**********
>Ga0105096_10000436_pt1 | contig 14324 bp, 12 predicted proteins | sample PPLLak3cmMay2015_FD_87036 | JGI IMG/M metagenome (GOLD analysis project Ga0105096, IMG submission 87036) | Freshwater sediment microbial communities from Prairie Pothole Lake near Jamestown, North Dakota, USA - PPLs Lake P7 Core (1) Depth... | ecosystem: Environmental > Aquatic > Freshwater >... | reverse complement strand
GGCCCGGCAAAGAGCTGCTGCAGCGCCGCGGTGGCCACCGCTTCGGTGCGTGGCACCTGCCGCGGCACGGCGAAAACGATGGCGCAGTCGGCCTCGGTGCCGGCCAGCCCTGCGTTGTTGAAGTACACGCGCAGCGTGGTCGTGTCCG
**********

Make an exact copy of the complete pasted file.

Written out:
>Ga0105096_10000436_pt1 | contig 14324 bp, 12 predicted proteins | sample PPLLak3cmMay2015_FD_87036 | JGI IMG/M metagenome (GOLD analysis project Ga0105096, IMG submission 87036) | Freshwater sediment microbial communities from Prairie Pothole Lake near Jamestown, North Dakota, USA - PPLs Lake P7 Core (1) Depth... | ecosystem: Environmental > Aquatic > Freshwater >... | reverse complement strand
GGCCCGGCAAAGAGCTGCTGCAGCGCCGCGGTGGCCACCGCTTCGGTGCGTGGCACCTGCCGCGGCACGGCGAAAACGATGGCGCAGTCGGCCTCGGTGCCGGCCAGCCCTGCGTTGTTGAAGTACACGCGCAGCGTGGTCGTGTCCG